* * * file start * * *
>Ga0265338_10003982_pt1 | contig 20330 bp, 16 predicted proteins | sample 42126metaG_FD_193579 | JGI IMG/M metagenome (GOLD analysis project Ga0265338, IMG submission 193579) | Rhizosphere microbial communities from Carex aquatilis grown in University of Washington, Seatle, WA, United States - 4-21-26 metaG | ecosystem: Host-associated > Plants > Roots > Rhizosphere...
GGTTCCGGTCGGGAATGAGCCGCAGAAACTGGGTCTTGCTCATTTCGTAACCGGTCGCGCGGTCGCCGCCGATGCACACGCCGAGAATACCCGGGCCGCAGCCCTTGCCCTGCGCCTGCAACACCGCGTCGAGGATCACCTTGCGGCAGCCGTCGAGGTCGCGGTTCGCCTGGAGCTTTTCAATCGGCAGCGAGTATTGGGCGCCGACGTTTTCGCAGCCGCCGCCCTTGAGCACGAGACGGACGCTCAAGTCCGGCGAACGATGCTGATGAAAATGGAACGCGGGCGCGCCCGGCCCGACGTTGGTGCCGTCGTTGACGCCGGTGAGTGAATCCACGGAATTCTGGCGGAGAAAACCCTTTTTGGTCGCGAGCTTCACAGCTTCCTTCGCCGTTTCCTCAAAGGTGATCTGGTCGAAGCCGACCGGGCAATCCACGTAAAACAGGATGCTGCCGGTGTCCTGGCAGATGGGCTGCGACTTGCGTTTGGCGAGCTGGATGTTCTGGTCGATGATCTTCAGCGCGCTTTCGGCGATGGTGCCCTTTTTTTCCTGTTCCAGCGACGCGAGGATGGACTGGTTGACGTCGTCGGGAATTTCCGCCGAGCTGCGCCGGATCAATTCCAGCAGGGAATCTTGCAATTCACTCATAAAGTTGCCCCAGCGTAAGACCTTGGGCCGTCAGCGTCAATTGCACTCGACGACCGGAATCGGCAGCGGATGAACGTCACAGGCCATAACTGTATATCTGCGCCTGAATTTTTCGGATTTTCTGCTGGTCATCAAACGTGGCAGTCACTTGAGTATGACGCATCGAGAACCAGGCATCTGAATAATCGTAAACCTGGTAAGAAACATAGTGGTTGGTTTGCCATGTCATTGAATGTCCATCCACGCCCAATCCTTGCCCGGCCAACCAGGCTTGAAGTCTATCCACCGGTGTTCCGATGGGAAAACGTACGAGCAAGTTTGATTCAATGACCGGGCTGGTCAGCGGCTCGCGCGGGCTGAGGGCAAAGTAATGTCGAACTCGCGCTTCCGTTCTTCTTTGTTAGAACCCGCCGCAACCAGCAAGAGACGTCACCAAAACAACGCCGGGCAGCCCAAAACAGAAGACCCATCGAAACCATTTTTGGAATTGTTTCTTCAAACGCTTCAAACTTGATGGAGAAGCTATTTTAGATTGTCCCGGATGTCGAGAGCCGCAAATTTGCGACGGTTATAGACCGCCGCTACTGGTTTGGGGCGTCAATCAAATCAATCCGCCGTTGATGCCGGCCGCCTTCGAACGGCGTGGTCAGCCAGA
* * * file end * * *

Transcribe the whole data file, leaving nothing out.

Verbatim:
>Ga0265338_10003982_pt1 | contig 20330 bp, 16 predicted proteins | sample 42126metaG_FD_193579 | JGI IMG/M metagenome (GOLD analysis project Ga0265338, IMG submission 193579) | Rhizosphere microbial communities from Carex aquatilis grown in University of Washington, Seatle, WA, United States - 4-21-26 metaG | ecosystem: Host-associated > Plants > Roots > Rhizosphere...
GGTTCCGGTCGGGAATGAGCCGCAGAAACTGGGTCTTGCTCATTTCGTAACCGGTCGCGCGGTCGCCGCCGATGCACACGCCGAGAATACCCGGGCCGCAGCCCTTGCCCTGCGCCTGCAACACCGCGTCGAGGATCACCTTGCGGCAGCCGTCGAGGTCGCGGTTCGCCTGGAGCTTTTCAATCGGCAGCGAGTATTGGGCGCCGACGTTTTCGCAGCCGCCGCCCTTGAGCACGAGACGGACGCTCAAGTCCGGCGAACGATGCTGATGAAAATGGAACGCGGGCGCGCCCGGCCCGACGTTGGTGCCGTCGTTGACGCCGGTGAGTGAATCCACGGAATTCTGGCGGAGAAAACCCTTTTTGGTCGCGAGCTTCACAGCTTCCTTCGCCGTTTCCTCAAAGGTGATCTGGTCGAAGCCGACCGGGCAATCCACGTAAAACAGGATGCTGCCGGTGTCCTGGCAGATGGGCTGCGACTTGCGTTTGGCGAGCTGGATGTTCTGGTCGATGATCTTCAGCGCGCTTTCGGCGATGGTGCCCTTTTTTTCCTGTTCCAGCGACGCGAGGATGGACTGGTTGACGTCGTCGGGAATTTCCGCCGAGCTGCGCCGGATCAATTCCAGCAGGGAATCTTGCAATTCACTCATAAAGTTGCCCCAGCGTAAGACCTTGGGCCGTCAGCGTCAATTGCACTCGACGACCGGAATCGGCAGCGGATGAACGTCACAGGCCATAACTGTATATCTGCGCCTGAATTTTTCGGATTTTCTGCTGGTCATCAAACGTGGCAGTCACTTGAGTATGACGCATCGAGAACCAGGCATCTGAATAATCGTAAACCTGGTAAGAAACATAGTGGTTGGTTTGCCATGTCATTGAATGTCCATCCACGCCCAATCCTTGCCCGGCCAACCAGGCTTGAAGTCTATCCACCGGTGTTCCGATGGGAAAACGTACGAGCAAGTTTGATTCAATGACCGGGCTGGTCAGCGGCTCGCGCGGGCTGAGGGCAAAGTAATGTCGAACTCGCGCTTCCGTTCTTCTTTGTTAGAACCCGCCGCAACCAGCAAGAGACGTCACCAAAACAACGCCGGGCAGCCCAAAACAGAAGACCCATCGAAACCATTTTTGGAATTGTTTCTTCAAACGCTTCAAACTTGATGGAGAAGCTATTTTAGATTGTCCCGGATGTCGAGAGCCGCAAATTTGCGACGGTTATAGACCGCCGCTACTGGTTTGGGGCGTCAATCAAATCAATCCGCCGTTGATGCCGGCCGCCTTCGAACGGCGTGGTCAGCCAGA